In the shade the temperature reached 34 degrees celsius as Executive met Samir Ghattas at Animal City for an interview in early August. “I turned this place into nature,” he said, “the zoo is my baby.” Executive had visited the zoo two weekends prior to this meeting, first posing as tourists in order to photograph conditions at Animal City and later to take photographs by invitation. What was clear was that conditions of captivity were less than ideal: wildlife lacked water in the sweltering heat and cages hardly provided shade from the sun. Executive also wanted to learn whether allegations of wildlife trafficking were true and wanted to find out more about the zoo’s business model.
It is not profitable, Ghattas says of Animal City, but how much money the zoo is losing is not clear. Over the course of a 90 minute interview Ghattas declined to give many specifics on the zoo’s financial performance or its expenses. He did claim that he subsidizes the zoo with cash from his other businesses or his own pocket, though he wouldn’t say how much. He also said that average attendance per year stood at 70,000 visitors. With each visitor paying $5 entry, that would amount to a total of up to $350,000 in annual revenue.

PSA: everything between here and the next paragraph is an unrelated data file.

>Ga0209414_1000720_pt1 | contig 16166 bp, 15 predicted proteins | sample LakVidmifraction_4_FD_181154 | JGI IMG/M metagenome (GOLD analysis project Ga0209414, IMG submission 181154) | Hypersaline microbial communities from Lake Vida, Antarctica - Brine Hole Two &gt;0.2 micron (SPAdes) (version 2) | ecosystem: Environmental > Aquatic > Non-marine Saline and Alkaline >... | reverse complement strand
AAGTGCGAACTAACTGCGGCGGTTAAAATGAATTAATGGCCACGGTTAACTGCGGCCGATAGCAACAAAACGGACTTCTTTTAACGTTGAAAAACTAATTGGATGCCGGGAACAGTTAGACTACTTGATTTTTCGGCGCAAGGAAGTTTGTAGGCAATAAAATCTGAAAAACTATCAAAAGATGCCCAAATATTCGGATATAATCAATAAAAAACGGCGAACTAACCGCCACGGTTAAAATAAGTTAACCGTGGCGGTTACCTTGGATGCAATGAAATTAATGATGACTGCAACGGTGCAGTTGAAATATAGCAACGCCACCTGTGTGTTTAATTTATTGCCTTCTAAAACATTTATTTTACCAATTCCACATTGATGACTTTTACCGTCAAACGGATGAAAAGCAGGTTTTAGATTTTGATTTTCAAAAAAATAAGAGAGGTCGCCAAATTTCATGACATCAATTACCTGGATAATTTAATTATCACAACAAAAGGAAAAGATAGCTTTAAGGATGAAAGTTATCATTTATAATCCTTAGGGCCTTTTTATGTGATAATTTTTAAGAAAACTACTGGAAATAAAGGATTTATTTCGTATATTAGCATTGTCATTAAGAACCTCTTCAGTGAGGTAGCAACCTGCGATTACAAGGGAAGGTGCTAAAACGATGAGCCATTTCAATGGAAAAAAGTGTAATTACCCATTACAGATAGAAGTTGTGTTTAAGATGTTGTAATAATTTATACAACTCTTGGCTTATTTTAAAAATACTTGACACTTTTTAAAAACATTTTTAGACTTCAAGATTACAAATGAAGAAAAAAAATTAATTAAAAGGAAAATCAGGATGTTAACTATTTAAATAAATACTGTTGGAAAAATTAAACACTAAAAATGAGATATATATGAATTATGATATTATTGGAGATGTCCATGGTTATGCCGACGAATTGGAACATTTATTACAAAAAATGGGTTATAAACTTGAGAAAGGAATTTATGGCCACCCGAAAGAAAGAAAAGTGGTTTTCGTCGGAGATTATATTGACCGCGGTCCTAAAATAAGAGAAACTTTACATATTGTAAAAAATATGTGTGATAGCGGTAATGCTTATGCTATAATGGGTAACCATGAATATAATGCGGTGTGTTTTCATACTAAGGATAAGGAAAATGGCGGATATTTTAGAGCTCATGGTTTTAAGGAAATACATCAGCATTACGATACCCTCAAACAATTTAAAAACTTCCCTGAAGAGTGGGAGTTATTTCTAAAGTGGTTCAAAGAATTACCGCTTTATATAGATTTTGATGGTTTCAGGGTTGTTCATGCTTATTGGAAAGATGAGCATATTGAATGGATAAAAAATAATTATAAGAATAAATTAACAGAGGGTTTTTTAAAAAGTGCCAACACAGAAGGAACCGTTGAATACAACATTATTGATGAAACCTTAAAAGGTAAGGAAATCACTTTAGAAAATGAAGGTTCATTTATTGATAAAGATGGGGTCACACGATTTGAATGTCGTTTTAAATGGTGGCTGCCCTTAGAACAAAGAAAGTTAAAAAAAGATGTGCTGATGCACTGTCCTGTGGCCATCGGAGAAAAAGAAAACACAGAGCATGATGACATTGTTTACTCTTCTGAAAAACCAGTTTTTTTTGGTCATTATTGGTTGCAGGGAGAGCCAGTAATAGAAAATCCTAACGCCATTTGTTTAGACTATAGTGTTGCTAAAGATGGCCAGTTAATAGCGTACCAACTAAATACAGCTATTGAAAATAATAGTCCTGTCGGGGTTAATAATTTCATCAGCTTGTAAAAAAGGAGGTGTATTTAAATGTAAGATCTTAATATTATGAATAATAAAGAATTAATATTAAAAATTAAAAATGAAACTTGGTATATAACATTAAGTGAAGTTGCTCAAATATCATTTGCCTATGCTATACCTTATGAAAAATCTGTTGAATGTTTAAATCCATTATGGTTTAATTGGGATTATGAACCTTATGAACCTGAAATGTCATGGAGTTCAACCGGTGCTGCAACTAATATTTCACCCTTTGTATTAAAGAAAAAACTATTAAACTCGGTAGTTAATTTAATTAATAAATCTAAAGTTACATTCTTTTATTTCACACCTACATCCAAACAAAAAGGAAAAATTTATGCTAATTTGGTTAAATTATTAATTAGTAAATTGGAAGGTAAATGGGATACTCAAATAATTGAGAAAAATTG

Conditions of captivity were less than ideal: wildlife lacked water in the sweltering heat and cages hardly provided shade from the sun
As for expenses, Animal City rents 26,000 square meters of land along the Nahr el Kalb river from the Melkite church at the rate of $3 per square meter per year, or $78,000 annually. Ghattas also says he shells out $12,000 per year to a company managing only the zoo’s Facebook page and there are media costs too like a program OTV was filming when Executive first visited incognito. No figures were given for food, veterinary care or maintenance expenses at the zoo.